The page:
We might still be a little while off from Mother’s Day, but you’d hardly know it from this afternoon’s showing of I REMEMBER MAMA (1948) at the Chinese Multiplex. Richard Corliss, film critic for Time since 1980 and author of the TCM-commissioned book Mom in the Movies: The Iconic Screen Mothers You Love (And A Few You Love To Hate), made an encore after his appearance this morning to provide a valuable introduction in which he placed the film in context with two other major memoir-based family studies from the same period, Meet Me in St. Louis and A Tree Grows in Brooklyn.
However, this particular one (from a semi-autobiographical book by Kathryn Forbes, Mama’s Bank Account) stands out because of its distinct lineage in the arts, first adapted by Rodgers and Hammerstein as a stage play featuring a very young Marlon Brando as lone son Nels. It later became a stage musical in the late ‘70s, too, and was adapted again as an early TV series.
The film version was helmed by George Stevens, who had just come off the film unit of the U.S. Army Signal Corps during World War II. No doubt he was looking for something lighter and more sedate than the physical trauma he had been witnessing, and it’s this need for escape that strongly informs one of I REMEMBER MAMA’s most memorable scenes, a serene demise that teaches one character not be afraid of death.
Of course, Stevens was already a seasoned director by this point with films like Gunga Din, Swing Time, and Penny Serenade under his belt, with his famous five-film punch of the 1950s still to come. Casting the role of Mama (or Aunt Martha) proved to be a little tricky, with a retired Greta Garbo turning it down and a campaigning Marlene Dietrich passed over as being “not material enough,” to quote Corliss. Even Katina Paxinou was considered with the possibility of turning the source novel’s Norwegian family into Greeks, but ultimately the nationality stayed the same with Irene Dunne getting the lead role.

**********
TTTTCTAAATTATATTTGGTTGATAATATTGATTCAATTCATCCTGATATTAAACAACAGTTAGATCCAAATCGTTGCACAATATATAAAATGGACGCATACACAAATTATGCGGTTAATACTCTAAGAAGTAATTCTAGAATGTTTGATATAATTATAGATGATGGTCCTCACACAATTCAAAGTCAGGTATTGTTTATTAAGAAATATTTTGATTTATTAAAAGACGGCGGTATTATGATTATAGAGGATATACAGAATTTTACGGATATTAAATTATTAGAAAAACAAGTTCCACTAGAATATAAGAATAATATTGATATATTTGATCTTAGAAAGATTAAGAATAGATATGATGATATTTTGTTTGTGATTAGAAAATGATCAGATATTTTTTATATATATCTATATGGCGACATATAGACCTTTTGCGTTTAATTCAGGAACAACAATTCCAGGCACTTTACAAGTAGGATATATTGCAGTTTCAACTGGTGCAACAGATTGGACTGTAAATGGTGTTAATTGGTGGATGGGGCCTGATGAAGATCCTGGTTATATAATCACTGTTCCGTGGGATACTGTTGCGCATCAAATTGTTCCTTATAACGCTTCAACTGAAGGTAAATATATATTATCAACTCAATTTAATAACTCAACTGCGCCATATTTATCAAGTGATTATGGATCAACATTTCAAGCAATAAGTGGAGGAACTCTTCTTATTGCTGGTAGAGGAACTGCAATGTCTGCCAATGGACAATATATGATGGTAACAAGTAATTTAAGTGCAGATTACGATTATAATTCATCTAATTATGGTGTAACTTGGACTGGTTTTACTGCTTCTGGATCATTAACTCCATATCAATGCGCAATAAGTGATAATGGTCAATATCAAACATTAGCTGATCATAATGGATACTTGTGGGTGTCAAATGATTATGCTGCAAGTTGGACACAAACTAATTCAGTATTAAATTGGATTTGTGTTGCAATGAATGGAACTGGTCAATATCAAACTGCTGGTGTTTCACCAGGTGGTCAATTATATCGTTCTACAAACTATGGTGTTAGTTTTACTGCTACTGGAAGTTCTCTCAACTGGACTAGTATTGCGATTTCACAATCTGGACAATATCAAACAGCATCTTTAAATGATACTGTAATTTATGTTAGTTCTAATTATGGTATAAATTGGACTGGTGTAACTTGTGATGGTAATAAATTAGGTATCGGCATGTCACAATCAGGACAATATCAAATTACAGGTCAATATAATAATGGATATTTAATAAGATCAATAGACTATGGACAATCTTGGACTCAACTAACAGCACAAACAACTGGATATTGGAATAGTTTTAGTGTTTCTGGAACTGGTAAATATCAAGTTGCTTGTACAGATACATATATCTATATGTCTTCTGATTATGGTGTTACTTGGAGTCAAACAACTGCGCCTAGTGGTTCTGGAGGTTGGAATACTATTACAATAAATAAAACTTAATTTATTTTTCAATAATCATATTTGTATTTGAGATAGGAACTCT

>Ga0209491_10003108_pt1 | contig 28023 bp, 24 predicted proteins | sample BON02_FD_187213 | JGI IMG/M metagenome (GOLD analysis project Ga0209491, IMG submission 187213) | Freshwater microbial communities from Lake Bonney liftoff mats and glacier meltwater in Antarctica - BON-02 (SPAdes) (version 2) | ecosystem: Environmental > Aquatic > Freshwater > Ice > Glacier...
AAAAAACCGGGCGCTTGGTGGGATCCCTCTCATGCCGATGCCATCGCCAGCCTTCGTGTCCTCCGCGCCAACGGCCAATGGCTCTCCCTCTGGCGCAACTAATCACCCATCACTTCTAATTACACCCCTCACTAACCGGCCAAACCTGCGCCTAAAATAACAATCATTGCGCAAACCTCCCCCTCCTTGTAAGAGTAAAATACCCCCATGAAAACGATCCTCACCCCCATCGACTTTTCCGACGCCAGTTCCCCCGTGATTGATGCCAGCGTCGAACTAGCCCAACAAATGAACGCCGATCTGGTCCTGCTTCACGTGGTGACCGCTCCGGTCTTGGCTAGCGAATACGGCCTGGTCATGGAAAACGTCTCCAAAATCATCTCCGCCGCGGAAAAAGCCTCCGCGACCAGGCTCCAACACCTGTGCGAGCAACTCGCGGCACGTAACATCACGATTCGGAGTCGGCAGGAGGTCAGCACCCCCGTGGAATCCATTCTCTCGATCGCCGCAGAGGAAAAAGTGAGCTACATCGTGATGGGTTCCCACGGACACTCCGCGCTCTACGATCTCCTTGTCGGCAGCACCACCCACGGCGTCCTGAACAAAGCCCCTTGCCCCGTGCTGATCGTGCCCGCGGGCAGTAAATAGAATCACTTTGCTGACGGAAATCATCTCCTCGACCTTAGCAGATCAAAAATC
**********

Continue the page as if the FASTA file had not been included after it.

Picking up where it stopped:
As any TCM viewer can tell you, Dunne is best remembered for her glamorous appearance in both screwball comedies and intense dramas ranging from The Awful Truth to the aforementioned Penny Serenade. Here she’s almost unrecognizable at first her hair pulled around in a tight braid and makeup kept to a bare minimum, with a convincing Norwegian accent (“Is good!”) to boot.
This is hardly a one-woman show, though, with the underrated Dutch actor Philip Dorn offering solid support as Papa (and doing some fine physical comedy late in the film smoking a pipe with his son). He isn’t a household name, sadly, but you can still catch some of his other great work on TCM regularly in such films as Random Harvest, Passage to Marseille, and Underground. Then there’s Katrin, the slightly fictionalized version of Kathryn Forbes, played by a very young Barbara Bel Geddes. Needless to say, it’s a little peculiar seeing her against the film’s constant backdrop of San Francisco locales just a bit more than a decade before she returned to the Bay for Vertigo.
Of course, the real plum role of this film is actually the “wicked” Uncle Chris, the mischievous, heavy-drinking imp who stirs discontent against the family aunts (including a young Ellen Corby, way before her famous grandmother role on TV’s The Waltons). Oskar Homolka has a field day in the role (which earned him a much-deserved Oscar nomination, an honor also bestowed on Dunne, Bel Geddes, and Corby) and gets the juiciest lines, and it’s actually surprising he only gets a real scene opposite Dunne near the end of the film.
Fans of George Stevens can also have fun here looking at him refining his craft after some time off in the trenches, including the experimental framing device of presenting Katrin writing her short story about mama (and later reading it at the end) while we see the action depicted through a mirror. Stevens even indulges in a little bit of Hitchcockian suspense for the memorable hospital sequence, which finds Dunne masquerading as a washerwoman to sing a lullaby to her fever-stricken daughter and almost giving herself away courtesy of a metal bucket. The film still plays like a charm, earning its share of both laughs and tears courtesy of this rare 35mm screening, and there’s little doubt movie lovers will keep on remembering it for generations to come.